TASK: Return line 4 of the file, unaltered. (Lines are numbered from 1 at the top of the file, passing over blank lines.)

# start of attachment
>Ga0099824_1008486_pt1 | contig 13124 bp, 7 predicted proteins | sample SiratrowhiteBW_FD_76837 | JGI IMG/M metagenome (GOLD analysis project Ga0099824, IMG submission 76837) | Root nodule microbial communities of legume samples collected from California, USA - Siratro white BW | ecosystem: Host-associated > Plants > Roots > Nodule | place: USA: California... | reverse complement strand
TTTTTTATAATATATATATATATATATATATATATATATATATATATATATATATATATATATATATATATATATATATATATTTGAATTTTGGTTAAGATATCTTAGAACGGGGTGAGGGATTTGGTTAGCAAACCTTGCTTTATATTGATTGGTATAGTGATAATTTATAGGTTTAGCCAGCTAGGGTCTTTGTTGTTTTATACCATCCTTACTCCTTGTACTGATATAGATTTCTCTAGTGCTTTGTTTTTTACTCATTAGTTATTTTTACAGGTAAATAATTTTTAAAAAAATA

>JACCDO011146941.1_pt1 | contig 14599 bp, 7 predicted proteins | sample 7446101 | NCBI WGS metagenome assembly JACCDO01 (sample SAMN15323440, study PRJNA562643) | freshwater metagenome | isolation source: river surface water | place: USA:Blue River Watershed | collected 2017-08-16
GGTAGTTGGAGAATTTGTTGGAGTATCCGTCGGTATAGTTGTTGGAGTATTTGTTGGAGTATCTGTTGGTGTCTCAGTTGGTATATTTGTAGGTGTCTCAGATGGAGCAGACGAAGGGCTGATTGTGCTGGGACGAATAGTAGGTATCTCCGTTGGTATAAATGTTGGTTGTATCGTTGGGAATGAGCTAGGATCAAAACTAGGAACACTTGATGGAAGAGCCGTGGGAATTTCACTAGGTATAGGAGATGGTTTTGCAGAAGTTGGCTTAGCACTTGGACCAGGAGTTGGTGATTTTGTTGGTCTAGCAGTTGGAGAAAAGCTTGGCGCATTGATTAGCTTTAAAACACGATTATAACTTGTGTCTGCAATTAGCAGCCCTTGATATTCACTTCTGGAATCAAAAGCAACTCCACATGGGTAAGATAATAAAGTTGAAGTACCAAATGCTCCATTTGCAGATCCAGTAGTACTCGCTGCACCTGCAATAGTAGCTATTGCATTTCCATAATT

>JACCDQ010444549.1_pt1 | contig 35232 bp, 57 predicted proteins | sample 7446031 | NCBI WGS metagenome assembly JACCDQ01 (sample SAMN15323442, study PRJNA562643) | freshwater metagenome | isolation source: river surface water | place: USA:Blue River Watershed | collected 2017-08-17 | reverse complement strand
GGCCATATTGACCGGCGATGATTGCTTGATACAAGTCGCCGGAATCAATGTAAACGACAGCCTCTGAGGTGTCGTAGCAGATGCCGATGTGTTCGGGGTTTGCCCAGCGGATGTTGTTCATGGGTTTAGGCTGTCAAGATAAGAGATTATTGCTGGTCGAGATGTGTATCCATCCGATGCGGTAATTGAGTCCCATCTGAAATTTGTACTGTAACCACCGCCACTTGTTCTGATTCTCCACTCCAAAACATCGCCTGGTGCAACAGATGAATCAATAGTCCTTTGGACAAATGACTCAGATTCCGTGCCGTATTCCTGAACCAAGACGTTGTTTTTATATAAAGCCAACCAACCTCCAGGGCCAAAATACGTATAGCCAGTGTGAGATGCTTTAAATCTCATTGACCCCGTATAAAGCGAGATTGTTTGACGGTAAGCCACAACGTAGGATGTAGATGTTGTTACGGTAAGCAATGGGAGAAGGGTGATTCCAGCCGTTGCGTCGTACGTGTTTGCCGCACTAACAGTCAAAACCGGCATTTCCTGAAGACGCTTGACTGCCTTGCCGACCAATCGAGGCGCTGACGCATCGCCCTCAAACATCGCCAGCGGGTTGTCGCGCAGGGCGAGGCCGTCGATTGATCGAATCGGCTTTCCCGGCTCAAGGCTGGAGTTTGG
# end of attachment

GGTAGTTGGAGAATTTGTTGGAGTATCCGTCGGTATAGTTGTTGGAGTATTTGTTGGAGTATCTGTTGGTGTCTCAGTTGGTATATTTGTAGGTGTCTCAGATGGAGCAGACGAAGGGCTGATTGTGCTGGGACGAATAGTAGGTATCTCCGTTGGTATAAATGTTGGTTGTATCGTTGGGAATGAGCTAGGATCAAAACTAGGAACACTTGATGGAAGAGCCGTGGGAATTTCACTAGGTATAGGAGATGGTTTTGCAGAAGTTGGCTTAGCACTTGGACCAGGAGTTGGTGATTTTGTTGGTCTAGCAGTTGGAGAAAAGCTTGGCGCATTGATTAGCTTTAAAACACGATTATAACTTGTGTCTGCAATTAGCAGCCCTTGATATTCACTTCTGGAATCAAAAGCAACTCCACATGGGTAAGATAATAAAGTTGAAGTACCAAATGCTCCATTTGCAGATCCAGTAGTACTCGCTGCACCTGCAATAGTAGCTATTGCATTTCCATAATT